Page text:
[The following excerpt is taken from Archbishop Aram Keshishian's paper given at the fifth Pro Oriente Consultation, 18-25 September 1988, in Vienna, Austria. Four unofficial theological consultations between theologians of the Oriental Orthodox and the Roman Catholic Church had already taken place between 1971 and 1978, at the invitation of Pro Oriente, an ecumenical foundation of the Catholic Archdiocese of Vienna.]
Chalcedonian Christology has occupied an important place on the agenda of our discussions. An agreement has been reached on the following points.
- The same apostolic faith was affirmed as the 'common basis' of our faith.
- The decisions and teachings of Nicea, Constantinople, and Ephesus were accepted by both Churches.
- The Nestorian and Eutychian teachings were rejected as heresies.
- The existing differences in theological formulations, interpretations and emphasizes have to be understood in the light of Nicea and Constantinople.
- The mystery of Christ remains inexhaustible and ineffable. It transcends human perceptions and expressions. Constant and common efforts need to be made to have a more comprehensive grasp of this mystery.
...Having said this, the Oriental Orthodox Churches maintain unequivocally that:
(1) The first three ecumenical councils are the foundation of our Christology, and, as such, they cannot be altered or added to. Chalcedon is only an interpretation of Nicea and Constantinople. The Chalcedonian formula is not a credo but only a theological statement.
(2) The physis of Christ is both human and divine with all the properties of the two natures without mixture, confusion or separation. The human and divine natures do not act separately, but always together, inseparably united in one person. The hypostatic union of two natures makes them one. They are separated in thought alone. 'We confess the oneness of two natures' which, in fact, is not a numerical one, but a united one.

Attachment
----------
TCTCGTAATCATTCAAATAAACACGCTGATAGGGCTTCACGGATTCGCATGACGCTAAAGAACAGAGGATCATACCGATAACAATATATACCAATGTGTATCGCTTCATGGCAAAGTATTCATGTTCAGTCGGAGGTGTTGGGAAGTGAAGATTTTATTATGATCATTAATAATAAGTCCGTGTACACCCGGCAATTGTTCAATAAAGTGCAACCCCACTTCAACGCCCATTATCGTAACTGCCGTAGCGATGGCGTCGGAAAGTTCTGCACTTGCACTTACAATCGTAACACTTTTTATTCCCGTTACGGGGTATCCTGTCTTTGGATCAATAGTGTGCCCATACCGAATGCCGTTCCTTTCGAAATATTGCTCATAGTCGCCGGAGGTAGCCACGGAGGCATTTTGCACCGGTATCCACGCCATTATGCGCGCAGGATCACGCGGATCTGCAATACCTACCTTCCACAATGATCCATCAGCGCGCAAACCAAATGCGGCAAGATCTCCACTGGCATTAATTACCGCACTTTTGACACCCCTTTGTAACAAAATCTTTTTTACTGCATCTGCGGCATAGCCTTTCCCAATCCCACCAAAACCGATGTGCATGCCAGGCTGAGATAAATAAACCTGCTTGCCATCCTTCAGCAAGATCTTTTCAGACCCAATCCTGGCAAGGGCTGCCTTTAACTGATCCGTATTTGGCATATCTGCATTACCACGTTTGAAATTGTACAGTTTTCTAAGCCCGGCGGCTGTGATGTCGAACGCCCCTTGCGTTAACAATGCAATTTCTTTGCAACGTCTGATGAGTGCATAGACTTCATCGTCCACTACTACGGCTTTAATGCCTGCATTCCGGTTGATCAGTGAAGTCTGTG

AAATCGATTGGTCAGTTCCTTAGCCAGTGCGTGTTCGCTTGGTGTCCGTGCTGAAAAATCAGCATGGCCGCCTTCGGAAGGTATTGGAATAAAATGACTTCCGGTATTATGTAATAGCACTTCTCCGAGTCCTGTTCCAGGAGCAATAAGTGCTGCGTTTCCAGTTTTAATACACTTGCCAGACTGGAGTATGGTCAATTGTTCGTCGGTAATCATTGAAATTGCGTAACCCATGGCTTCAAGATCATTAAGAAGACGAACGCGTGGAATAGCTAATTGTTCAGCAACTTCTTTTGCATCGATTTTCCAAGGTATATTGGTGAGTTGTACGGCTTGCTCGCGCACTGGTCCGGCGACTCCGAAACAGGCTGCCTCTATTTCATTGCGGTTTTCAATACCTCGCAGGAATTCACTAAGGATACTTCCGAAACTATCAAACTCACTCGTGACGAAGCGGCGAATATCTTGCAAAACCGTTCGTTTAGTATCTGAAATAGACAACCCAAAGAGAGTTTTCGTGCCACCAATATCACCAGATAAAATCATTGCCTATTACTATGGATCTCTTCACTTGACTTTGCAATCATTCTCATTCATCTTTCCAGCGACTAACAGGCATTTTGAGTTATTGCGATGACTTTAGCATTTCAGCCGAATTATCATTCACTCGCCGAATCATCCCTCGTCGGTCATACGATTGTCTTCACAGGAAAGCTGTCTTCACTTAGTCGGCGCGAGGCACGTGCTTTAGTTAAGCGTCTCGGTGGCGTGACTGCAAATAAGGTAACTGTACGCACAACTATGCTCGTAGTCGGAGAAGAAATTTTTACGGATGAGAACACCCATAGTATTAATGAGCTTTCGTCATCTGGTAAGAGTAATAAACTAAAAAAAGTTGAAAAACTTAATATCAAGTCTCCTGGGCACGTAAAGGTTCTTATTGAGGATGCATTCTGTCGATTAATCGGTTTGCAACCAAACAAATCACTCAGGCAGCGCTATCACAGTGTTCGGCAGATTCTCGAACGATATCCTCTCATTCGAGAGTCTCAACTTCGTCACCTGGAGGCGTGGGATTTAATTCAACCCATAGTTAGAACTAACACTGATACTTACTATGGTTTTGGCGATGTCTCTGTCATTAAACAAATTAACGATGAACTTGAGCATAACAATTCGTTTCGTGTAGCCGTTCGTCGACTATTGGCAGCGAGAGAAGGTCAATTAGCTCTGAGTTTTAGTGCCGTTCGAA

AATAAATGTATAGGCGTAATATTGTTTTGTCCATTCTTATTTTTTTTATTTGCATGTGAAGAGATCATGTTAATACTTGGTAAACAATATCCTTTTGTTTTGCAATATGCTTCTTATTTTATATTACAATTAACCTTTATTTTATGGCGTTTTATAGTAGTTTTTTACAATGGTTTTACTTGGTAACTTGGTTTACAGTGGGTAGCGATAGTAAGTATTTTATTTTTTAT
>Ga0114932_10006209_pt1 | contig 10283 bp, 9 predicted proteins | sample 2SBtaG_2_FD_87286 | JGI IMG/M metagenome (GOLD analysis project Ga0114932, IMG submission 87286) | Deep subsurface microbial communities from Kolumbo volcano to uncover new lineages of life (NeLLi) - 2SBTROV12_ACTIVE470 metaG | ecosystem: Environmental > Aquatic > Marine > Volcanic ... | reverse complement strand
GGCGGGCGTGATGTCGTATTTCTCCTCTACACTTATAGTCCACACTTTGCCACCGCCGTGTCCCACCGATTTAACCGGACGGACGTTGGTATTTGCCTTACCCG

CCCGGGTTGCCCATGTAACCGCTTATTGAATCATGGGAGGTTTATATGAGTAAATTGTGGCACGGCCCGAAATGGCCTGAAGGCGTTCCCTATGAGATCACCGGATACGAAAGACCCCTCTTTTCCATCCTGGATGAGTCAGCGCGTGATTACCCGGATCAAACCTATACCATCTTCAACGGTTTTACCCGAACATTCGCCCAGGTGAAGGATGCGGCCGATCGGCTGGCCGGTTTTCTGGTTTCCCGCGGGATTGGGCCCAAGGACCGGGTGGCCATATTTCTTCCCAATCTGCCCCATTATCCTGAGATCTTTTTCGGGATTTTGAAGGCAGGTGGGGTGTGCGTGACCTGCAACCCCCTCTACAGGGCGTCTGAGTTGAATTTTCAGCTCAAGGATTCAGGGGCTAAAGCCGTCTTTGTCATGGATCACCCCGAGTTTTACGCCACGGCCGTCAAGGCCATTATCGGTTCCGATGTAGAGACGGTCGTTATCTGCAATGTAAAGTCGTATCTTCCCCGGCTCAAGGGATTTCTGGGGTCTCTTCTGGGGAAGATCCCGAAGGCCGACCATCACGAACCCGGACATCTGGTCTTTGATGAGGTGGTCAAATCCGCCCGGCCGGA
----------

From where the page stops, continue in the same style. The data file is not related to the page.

(3) Terminology remains a major problem in Christology. Chalcedonian controversies proved that the same terms and formulations often had different meanings and implications in different cultural and theological contexts. Chalcedon affirmed 'en duo' out of fear of Eutychianism. The Oriental Orthodox Churches held firm 'ek duo' over against the Nestorian tendency. Two sides used different terminologies for different concerns. Their intention, however, was the same: to maintain intact the teachings of the first three ecumenical councils against the invasion of Nestorianism. The words of Nerses the Gracious, a twelfth-century Armenian theologian are, indeed, challenging: 'If "one nature" is said for the indivisible and indissoluble union, and not for the confusion; and "two natures" as being unconfused, immutable and indivisible, both are within the bounds of Orthodoxy.'
--Archbishop Aram Keshishian, Orthodox Perspectives on Mission (1992), pp. 89-90.